- When somebody says you’re too “Manitoba lifestyle”. Don’t get insulted. Just go with it.
- My hair is now blonde. Not much ginger left. My tan is also gone. Except for my face. Thank you working on a horse farm.
- Relating to the above- sunscreen, sunglasses, hat are good everyday items now that summer is getting started.
- Beetroot is in everything here. If you don’t like it when you arrive, chances are you will when you leave. Good thing I love it!
- Bending and lifting with your knees is a very valuable life lesson- especially when you’re spending 8 hours a day de-docking/weeding huge paddocks.
- Stretching is awesome. Don’t let anybody tell you differently.
- Working out really does give you more energy.
- Genetics play a part in whether you’re a morning person or not. Thank you mom, for enabling me to wake up at 5:45 am without an alarm. Not sure if that’s a curse or a blessing yet.
- Bacon is awesome here too. I know you all were wondering.
- Graham crackers don’t exist here- they actually have nothing even close. Trust me, I had a good conversation with a store clerk in a super market and she was very confused as to what I was looking for. Weird, right?
- Baby rabbits are possibly definitely the cutest thing ever.
- Learn how to drive standard before coming to a country where majority of the vehicles are standard. It might help you out a little bit.
- There are some huge spiders here, that lurk in thistles and hop onto your arm as you pick up said thistle. Not a fan. I kid you not it was the size of a small child’s fist.
- It is possible to live on under$250 a week and still save money- sort of.
- The ocean at sunset is amazing.
- I’ve learnt that I have a huge obsession with coconut. I looked in the cupboard the other day and realized that all three of my different granola bar boxes contained coconut. Plus I have coconut chocolate ice cream (fantastic). And coconut stir fry sauce. Yikes.
Per usual, the days are flying by and full of work work and more work. I spent two days this week helping Alan de-weed the paddocks. This process involved him weed wacking the large dock plants down, and another groom and I going around and picking up the weeds and piling them in our Mule (golf cart). We spent two days doing this job- it quite reminded me of work at the research farm- also had similar effects for my back. Nonetheless, I survived. Some might argue that this isn’t what we grooms should be doing at work, but I liked the change- even though it was hard on my body. A big topic of conversation right now at work is hay. We’re currently running on a very limited supply- and when you have about 25-30 horses to feed 3-4 times a day, that’s not good. This means that in the morning we feed half a slice of hay mixed with some haylege (god knows what it is- a very very rich type of hay that comes vacuum wrapped and is kinda damp when you open it and smells weird); at lunch we cut grass from different areas around the farm and feed that, and supper is the same as the morning feed. Night check gets only hay. Hopefully we can find some more hay soon- cause running a horse farm without it gets kinda complicated.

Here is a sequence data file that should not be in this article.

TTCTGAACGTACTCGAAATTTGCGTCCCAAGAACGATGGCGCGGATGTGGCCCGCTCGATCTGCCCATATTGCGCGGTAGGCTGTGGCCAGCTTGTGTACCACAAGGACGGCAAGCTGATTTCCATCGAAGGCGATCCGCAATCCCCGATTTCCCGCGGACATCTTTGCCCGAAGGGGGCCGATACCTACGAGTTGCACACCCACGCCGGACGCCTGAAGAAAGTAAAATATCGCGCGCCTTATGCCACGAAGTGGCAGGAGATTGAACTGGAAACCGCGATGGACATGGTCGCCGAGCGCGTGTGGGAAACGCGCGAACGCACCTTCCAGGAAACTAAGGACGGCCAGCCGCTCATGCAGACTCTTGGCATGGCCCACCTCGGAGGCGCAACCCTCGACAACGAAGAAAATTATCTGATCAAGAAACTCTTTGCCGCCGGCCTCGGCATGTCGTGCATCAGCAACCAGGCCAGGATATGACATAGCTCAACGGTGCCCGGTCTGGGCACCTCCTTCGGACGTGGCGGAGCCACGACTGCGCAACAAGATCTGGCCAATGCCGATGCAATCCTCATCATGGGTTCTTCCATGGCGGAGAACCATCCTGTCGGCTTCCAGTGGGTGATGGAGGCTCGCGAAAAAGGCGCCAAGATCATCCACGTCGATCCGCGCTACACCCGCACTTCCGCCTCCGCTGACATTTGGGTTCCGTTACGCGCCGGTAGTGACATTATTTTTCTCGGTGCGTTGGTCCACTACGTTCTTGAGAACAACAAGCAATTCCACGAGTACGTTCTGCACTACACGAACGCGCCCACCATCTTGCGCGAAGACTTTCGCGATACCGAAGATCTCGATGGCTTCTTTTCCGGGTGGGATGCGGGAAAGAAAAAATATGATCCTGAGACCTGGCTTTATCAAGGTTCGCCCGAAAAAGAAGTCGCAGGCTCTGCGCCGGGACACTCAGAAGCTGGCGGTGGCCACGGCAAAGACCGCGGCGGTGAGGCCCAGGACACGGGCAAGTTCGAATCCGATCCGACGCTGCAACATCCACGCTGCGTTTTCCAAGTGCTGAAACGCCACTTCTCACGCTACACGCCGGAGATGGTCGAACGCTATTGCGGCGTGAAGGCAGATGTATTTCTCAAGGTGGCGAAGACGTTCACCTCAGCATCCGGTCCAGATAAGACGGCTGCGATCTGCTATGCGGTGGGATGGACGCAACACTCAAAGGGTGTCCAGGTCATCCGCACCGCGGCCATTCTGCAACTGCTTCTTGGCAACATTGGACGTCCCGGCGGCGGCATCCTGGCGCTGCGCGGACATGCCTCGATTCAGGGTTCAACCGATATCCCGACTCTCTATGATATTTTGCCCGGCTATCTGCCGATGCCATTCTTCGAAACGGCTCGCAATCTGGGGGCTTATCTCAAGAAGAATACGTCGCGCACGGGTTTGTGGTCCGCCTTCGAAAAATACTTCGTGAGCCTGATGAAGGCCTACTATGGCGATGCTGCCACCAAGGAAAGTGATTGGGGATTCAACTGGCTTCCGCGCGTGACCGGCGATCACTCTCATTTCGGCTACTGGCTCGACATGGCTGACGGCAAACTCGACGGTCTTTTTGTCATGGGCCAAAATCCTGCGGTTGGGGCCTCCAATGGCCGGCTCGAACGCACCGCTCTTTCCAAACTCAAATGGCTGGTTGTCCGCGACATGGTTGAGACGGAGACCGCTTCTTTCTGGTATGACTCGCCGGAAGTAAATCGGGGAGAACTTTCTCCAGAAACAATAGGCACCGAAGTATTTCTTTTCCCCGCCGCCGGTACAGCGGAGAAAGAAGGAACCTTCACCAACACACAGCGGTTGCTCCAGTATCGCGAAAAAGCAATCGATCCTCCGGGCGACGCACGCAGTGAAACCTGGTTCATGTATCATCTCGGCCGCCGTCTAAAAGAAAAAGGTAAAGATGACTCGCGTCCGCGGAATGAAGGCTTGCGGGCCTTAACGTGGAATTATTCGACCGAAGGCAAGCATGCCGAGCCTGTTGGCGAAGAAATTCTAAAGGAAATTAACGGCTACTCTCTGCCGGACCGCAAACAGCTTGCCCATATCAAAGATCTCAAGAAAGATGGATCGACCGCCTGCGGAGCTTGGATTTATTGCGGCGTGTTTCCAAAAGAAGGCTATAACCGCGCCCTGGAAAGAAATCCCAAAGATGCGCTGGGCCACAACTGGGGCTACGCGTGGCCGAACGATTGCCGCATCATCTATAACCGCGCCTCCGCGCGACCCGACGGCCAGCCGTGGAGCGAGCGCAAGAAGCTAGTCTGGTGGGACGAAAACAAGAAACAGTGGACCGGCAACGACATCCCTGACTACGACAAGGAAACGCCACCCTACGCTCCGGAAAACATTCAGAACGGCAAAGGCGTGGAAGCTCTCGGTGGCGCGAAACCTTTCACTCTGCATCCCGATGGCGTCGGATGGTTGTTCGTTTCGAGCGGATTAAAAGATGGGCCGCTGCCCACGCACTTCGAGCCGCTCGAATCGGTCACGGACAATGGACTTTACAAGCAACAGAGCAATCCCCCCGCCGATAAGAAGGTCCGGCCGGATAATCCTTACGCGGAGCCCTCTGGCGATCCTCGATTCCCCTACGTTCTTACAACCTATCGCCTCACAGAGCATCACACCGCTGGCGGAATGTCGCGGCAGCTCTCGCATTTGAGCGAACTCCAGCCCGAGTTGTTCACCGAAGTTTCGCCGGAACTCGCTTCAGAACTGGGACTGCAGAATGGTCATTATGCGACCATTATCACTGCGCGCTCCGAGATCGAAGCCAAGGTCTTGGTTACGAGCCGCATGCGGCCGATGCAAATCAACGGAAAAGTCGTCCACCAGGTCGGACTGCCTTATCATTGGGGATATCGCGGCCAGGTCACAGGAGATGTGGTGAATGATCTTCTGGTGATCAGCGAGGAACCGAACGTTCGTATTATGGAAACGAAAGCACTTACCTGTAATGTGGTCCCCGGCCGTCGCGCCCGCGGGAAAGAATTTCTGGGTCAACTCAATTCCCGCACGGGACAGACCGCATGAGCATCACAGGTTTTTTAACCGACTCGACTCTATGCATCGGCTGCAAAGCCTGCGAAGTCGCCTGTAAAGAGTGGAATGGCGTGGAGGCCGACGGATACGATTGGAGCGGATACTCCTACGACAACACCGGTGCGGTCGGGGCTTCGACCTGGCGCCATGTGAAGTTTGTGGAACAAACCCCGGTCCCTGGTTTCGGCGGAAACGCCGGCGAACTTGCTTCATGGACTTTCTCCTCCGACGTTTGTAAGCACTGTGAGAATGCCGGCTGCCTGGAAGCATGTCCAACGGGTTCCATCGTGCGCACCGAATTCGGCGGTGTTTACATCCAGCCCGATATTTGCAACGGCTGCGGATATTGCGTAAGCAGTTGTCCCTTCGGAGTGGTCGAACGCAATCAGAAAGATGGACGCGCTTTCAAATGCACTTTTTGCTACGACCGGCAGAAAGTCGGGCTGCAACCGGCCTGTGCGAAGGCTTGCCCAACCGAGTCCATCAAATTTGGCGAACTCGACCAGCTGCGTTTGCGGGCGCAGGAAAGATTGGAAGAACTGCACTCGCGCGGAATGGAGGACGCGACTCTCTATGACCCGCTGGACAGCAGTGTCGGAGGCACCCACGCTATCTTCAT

I haven’t ridden all week, as I’ve been trying to get my body back on track. I’m scheduled to ride tomorrow while Kyle is away at a show so we’ll see how that goes. I’ve started getting up extra early to add working out back into my schedule. So far it’s been going really good and I hope I can keep up with it. There has been some talk of changing our work schedule (currently the hours are 7am-5pm (never ends up being 5) with a 1.5 hour break for lunch from 12:30 (1pm more like) until 2)- either we would have a half an hour longer lunch and finish later- to allow time for the temp to cool off so the horses don’t get too warm in their rugs. The other option is to start at 6am and work straight until 1pm with no morning break and then break for the afternoon until 4 to feed and put rugs on. Or, keep it the same. No decisions have been made yet, I think we’re going to try out the different options and go from there. Either way, we’re still working long hours 6 days a week and getting paid the same amount ($250 a week (works out to under $5 an hour))- so I don’t really care what the time is.
Today has been full of de-cobwebbing. All the houses, and stables have to be dewebbed as we are having some pest control people come in to spray, which will apparently keep bugs/spiders away. We’ll see how well it works. They only took 6 horses to the Northland show this weekend, so three of us stayed home to manage the farm. Along with our pet rabbit, Mopsy.
Here are some pictures from a recent venture to the ocean side!